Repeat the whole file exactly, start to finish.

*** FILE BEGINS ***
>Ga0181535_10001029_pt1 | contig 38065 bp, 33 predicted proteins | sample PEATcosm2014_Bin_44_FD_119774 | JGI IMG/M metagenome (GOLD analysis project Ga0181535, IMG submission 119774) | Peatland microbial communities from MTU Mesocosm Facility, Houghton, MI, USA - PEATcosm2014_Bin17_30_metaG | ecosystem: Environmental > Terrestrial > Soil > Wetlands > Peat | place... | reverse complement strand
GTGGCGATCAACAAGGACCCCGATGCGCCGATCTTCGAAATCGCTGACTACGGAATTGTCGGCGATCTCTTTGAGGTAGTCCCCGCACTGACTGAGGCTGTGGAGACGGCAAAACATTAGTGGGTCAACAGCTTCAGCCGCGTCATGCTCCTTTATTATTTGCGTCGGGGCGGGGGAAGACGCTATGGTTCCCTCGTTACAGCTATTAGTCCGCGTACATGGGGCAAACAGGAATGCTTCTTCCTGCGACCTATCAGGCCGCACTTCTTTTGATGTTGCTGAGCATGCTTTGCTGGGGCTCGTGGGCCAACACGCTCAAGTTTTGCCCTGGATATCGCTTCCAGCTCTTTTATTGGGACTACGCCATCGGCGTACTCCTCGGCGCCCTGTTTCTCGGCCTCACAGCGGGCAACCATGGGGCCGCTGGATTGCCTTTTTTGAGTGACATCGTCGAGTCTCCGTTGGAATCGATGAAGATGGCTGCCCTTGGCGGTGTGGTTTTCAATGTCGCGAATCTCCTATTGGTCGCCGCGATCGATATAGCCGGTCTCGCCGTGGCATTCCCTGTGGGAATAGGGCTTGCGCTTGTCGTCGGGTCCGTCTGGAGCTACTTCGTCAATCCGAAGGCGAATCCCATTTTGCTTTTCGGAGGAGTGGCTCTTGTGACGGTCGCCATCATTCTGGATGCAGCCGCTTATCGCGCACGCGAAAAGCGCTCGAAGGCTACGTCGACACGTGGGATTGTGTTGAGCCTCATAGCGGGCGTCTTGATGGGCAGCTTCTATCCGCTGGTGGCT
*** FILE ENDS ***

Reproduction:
>Ga0181535_10001029_pt1 | contig 38065 bp, 33 predicted proteins | sample PEATcosm2014_Bin_44_FD_119774 | JGI IMG/M metagenome (GOLD analysis project Ga0181535, IMG submission 119774) | Peatland microbial communities from MTU Mesocosm Facility, Houghton, MI, USA - PEATcosm2014_Bin17_30_metaG | ecosystem: Environmental > Terrestrial > Soil > Wetlands > Peat | place... | reverse complement strand
GTGGCGATCAACAAGGACCCCGATGCGCCGATCTTCGAAATCGCTGACTACGGAATTGTCGGCGATCTCTTTGAGGTAGTCCCCGCACTGACTGAGGCTGTGGAGACGGCAAAACATTAGTGGGTCAACAGCTTCAGCCGCGTCATGCTCCTTTATTATTTGCGTCGGGGCGGGGGAAGACGCTATGGTTCCCTCGTTACAGCTATTAGTCCGCGTACATGGGGCAAACAGGAATGCTTCTTCCTGCGACCTATCAGGCCGCACTTCTTTTGATGTTGCTGAGCATGCTTTGCTGGGGCTCGTGGGCCAACACGCTCAAGTTTTGCCCTGGATATCGCTTCCAGCTCTTTTATTGGGACTACGCCATCGGCGTACTCCTCGGCGCCCTGTTTCTCGGCCTCACAGCGGGCAACCATGGGGCCGCTGGATTGCCTTTTTTGAGTGACATCGTCGAGTCTCCGTTGGAATCGATGAAGATGGCTGCCCTTGGCGGTGTGGTTTTCAATGTCGCGAATCTCCTATTGGTCGCCGCGATCGATATAGCCGGTCTCGCCGTGGCATTCCCTGTGGGAATAGGGCTTGCGCTTGTCGTCGGGTCCGTCTGGAGCTACTTCGTCAATCCGAAGGCGAATCCCATTTTGCTTTTCGGAGGAGTGGCTCTTGTGACGGTCGCCATCATTCTGGATGCAGCCGCTTATCGCGCACGCGAAAAGCGCTCGAAGGCTACGTCGACACGTGGGATTGTGTTGAGCCTCATAGCGGGCGTCTTGATGGGCAGCTTCTATCCGCTGGTGGCT